UK’s first womb transplant carried out in Oxford

Surgeons in the Southern city have performed a life-changing surgery to help a 34-year-old woman bear a child.

Yesterday it was reported that health professionals in Oxford were the first in the UK to perform a successful womb transplant. Both women involved in the procedure wish to remain anonymous, but it has become known that they are sisters.

fetus, embryo, pregnancy

The younger sister, who is 34 years old, was born with a rare condition known as Type 1 Mayer-Rokitansky-Küster-Hauser (MRKH), which is where the uterus is absent or underdeveloped, but has functioning ovaries.

Prior to receiving the surgery, the woman, and her husband retrieved eight eggs from her ovaries and put them in storage. Now that the surgery has been complete, these eggs will now be able to be inserted in the woman’s womb and hopefully result in a pregnancy.

Before beginning the transplant process the two sisters – of which the older one is 40 years old and claimed she has completed her family – received therapy and their case was reviewed and approved by the Human Tissue Authority. The NHS costs, estimated at £25,000, were paid for by the charity Womb Transplant UK.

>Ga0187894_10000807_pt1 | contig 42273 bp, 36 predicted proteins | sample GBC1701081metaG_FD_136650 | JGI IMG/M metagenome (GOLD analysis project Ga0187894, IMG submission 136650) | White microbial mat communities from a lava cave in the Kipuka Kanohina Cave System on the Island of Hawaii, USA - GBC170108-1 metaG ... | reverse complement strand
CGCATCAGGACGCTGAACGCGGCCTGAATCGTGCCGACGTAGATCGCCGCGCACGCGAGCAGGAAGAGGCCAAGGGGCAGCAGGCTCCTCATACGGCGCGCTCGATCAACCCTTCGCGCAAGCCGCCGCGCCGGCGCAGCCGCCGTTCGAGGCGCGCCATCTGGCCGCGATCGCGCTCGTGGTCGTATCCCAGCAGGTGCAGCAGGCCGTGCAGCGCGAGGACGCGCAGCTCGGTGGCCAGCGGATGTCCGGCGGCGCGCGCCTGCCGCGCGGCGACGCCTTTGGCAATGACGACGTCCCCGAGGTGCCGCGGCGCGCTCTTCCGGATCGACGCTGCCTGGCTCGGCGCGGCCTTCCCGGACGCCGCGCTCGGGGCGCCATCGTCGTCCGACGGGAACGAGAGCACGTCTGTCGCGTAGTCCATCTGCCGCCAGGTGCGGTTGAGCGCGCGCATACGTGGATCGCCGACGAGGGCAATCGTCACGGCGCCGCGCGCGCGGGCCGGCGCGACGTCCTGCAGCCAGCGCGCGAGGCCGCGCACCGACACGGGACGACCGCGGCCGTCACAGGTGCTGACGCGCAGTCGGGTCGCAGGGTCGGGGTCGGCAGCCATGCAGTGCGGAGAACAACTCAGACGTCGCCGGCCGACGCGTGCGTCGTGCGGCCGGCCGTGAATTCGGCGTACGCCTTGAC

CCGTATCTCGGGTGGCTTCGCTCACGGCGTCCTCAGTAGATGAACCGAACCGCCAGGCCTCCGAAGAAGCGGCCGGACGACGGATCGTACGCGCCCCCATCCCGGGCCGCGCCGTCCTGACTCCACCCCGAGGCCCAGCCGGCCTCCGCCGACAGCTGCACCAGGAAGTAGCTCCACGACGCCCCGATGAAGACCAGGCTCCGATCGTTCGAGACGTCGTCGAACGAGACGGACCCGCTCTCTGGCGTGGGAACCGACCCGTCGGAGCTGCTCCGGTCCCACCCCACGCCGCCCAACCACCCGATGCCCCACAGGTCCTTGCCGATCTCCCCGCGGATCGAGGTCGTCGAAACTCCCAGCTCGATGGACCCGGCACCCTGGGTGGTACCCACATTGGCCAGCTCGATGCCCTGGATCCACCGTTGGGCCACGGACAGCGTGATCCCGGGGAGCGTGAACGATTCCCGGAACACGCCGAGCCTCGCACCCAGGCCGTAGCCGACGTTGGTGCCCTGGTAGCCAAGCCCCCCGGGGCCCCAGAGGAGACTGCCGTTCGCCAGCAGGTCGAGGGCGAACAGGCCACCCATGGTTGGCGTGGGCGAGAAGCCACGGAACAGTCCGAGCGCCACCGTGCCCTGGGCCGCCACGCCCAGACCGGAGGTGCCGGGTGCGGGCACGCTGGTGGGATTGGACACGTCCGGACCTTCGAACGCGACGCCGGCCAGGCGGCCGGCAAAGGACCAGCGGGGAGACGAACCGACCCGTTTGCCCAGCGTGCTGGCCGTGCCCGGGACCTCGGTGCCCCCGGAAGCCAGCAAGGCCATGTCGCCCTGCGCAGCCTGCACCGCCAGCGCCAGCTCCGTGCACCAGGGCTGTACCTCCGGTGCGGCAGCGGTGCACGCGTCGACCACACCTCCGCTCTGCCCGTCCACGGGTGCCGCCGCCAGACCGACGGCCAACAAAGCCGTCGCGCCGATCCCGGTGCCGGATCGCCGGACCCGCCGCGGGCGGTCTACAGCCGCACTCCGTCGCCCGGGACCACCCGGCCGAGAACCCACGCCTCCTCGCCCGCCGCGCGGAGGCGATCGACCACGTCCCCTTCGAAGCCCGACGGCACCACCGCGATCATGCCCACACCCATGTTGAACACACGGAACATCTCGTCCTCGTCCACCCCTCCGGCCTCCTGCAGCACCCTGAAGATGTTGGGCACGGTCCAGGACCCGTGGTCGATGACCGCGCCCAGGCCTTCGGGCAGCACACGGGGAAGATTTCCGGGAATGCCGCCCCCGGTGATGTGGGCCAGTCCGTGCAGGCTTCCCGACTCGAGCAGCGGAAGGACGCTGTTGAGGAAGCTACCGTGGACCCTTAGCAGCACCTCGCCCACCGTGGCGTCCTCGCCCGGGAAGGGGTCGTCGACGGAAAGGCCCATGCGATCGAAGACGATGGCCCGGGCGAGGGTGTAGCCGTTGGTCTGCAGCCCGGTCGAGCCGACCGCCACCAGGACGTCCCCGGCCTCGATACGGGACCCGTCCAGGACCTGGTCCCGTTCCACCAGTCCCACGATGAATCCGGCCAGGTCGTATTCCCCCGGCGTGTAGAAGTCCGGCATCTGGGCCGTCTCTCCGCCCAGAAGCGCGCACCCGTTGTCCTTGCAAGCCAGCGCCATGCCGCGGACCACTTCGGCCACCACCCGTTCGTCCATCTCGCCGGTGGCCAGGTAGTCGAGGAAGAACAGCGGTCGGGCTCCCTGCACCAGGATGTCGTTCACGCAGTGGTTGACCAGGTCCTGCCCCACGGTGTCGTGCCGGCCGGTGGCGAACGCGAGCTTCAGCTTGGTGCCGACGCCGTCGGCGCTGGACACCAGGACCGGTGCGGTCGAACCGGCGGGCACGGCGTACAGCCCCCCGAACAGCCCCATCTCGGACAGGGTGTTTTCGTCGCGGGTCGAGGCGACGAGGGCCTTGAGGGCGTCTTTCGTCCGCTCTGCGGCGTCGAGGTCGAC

In addition to receiving such kind gestures from organisations, more than 30 staff involved in the procedure gave up their time for free, displaying what a momentous occasion this was for the health sector and the two women involved.

Professor Smith, chairman of Womb Transplant UK, told the BBC: ‘The shocking truth is that there are currently more than 15,000 women of a child-bearing age in this country who have Absolute Uterine Factor Infertility. They were either born without a womb or have had a hysterectomy due to cancer or other abnormalities of the womb.’

Although this surgery is the first time it has happened in the UK, in 2014 a woman in Sweden received it for the very first time. Since then 100 womb transplants have taken place across the globe and around 50 babies have been born.

Surgeons in the UK were given permission to begin performing womb transplants in 2015, but have only just managed to get round to it as a result of delays caused by the pandemic.

Image: Weslleycs97

More on this topic:

New drug to assist with traumatic childbirth could be made accessible for all 

Risk of premature birth higher among mothers with poor mental health – study


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